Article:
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Shining in the Interview Spotlight
by Robin Ryan
Interview got you nervous? There’s no instant replay when you’re sitting before the interviewer, so here’s what to do. In every interview you are an actor. Your role is the job seeker. Just as Hollywood’s top stars practice and prepare, so will you. Every actor knows that verbal messages are enhanced by body language, facial expression, voice intonation and props. When the job interview spotlight shines on you, you begin a one-time-only performance. So make your words, body language, and voice work to aid you in landing the job. Here are some tips:
The Interview: What You Ask Can Be Telling
You've made it to the end of the interview and things have gone reasonably well. Now the interviewer has asked if you have any questions and is all ears. Are you prepared to ask the right questions? Just as importantly, are there questions you can ask that will give you a better idea about the company and your future there if you are offered the position? Asking questions is a golden opportunity to show you are capable of thinking independently and envisioning a future with a prospective employer. Here are things to consider when it's your turn to ask during the interview.
Cover Letter Magic: Trade Secrets of Professional Resume Writers
by Wendy S. Enelow and Louise Kursmark
Some may believe the advent of e-mail has made cover letters less relevant, but even in electronic form they give potential employers their first impression of you. Cover Letter Magic asserts that your cover letter can make a difference and arms you with tools to make an impact on the decision makers reading it. With short attention spans shaped by a sound bite culture, cover letters must be engaging and effective. Job seekers looking for an extra edge will find it in this book full of sample cover letters and sections targeted to different fields, college graduates, and even upper level managers.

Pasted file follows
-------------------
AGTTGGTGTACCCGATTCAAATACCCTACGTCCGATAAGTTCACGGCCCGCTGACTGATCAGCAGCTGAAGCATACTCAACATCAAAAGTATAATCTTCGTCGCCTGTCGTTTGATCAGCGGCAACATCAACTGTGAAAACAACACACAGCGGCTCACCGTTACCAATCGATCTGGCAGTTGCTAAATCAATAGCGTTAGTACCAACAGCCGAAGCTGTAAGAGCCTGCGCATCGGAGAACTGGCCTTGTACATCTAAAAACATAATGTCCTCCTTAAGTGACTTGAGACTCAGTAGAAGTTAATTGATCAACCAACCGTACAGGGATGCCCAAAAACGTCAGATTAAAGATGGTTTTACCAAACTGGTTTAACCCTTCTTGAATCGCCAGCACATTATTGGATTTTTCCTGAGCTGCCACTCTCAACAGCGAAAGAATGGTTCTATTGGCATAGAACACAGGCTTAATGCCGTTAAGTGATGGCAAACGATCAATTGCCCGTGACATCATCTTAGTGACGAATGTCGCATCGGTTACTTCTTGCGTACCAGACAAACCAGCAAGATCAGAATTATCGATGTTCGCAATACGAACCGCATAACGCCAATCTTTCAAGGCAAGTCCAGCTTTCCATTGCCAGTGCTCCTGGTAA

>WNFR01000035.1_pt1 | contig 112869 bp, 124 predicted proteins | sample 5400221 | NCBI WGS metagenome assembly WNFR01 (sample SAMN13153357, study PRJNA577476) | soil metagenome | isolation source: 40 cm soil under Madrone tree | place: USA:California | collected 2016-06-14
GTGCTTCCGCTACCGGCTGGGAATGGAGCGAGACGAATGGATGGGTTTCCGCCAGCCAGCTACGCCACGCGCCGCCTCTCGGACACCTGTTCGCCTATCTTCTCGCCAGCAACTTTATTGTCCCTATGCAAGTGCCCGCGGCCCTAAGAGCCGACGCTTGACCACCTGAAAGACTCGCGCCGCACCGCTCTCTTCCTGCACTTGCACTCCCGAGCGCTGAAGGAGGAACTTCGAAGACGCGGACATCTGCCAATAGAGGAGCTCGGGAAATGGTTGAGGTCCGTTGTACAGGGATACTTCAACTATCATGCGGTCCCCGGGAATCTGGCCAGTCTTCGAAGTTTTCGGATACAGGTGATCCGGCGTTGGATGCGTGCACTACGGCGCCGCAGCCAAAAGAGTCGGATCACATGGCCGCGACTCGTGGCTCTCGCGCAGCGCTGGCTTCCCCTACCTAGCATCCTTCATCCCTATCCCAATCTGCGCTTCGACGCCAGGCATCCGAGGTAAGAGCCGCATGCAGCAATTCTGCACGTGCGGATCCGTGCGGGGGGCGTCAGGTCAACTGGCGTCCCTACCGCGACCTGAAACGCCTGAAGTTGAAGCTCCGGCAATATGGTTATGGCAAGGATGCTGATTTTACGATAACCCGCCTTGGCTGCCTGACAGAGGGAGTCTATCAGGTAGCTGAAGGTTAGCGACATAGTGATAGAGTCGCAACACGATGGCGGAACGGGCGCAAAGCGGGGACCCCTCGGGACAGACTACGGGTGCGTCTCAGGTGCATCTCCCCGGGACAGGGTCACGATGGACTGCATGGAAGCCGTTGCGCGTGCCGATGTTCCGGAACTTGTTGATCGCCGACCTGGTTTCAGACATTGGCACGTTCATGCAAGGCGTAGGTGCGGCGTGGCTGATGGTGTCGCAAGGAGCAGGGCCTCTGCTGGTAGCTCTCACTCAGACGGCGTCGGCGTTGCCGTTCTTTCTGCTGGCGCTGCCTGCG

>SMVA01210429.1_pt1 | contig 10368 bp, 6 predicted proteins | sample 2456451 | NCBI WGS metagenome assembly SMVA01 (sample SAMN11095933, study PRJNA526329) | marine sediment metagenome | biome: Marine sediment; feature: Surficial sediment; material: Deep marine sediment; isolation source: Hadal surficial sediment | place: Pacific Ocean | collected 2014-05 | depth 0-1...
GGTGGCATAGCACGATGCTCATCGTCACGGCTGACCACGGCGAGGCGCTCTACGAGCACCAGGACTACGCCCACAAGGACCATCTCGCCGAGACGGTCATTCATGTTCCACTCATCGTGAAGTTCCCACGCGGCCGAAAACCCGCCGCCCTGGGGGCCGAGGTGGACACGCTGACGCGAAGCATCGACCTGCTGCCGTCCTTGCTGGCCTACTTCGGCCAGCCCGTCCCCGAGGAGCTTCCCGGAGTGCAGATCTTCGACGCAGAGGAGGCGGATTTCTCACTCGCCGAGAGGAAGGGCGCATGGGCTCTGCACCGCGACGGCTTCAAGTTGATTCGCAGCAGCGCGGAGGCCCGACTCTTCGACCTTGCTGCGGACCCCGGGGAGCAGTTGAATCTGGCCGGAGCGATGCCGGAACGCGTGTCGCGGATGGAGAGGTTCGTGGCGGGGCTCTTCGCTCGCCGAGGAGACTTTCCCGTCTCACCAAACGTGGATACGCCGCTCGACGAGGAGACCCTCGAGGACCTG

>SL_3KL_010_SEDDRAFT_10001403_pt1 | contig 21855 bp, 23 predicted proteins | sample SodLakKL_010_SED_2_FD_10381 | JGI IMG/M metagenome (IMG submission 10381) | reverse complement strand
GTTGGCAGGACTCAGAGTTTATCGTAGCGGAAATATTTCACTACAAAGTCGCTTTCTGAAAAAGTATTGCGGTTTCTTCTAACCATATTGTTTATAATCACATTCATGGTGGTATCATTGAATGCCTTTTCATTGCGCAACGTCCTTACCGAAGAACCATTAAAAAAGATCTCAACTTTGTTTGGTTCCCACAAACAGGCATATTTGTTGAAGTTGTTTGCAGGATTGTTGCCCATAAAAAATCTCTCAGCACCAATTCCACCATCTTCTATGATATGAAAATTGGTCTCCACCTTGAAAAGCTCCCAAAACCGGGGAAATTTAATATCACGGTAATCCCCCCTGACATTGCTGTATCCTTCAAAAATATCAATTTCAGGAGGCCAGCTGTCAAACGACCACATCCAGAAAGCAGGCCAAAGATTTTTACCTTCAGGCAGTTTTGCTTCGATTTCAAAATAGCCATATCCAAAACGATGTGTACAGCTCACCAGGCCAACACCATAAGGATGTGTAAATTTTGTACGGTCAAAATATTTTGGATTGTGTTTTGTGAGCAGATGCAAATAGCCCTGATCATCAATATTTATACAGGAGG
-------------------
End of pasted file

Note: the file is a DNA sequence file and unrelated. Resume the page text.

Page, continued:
Q. My boss called me in and told me I was getting a raise. At first, I was excited, but the more I think about it, it's really not as much as I was hoping for. It seems like it would just barely cover the increased price of gas to get me to work each day. What can I do?
A. Communication is always the key. Ideally, that communication happens before a decision is made since it can be very challenging for your supervisor to go back to the people they report to and ask for more. However, that can be difficult when the good news of a raise is sprung on you like this.
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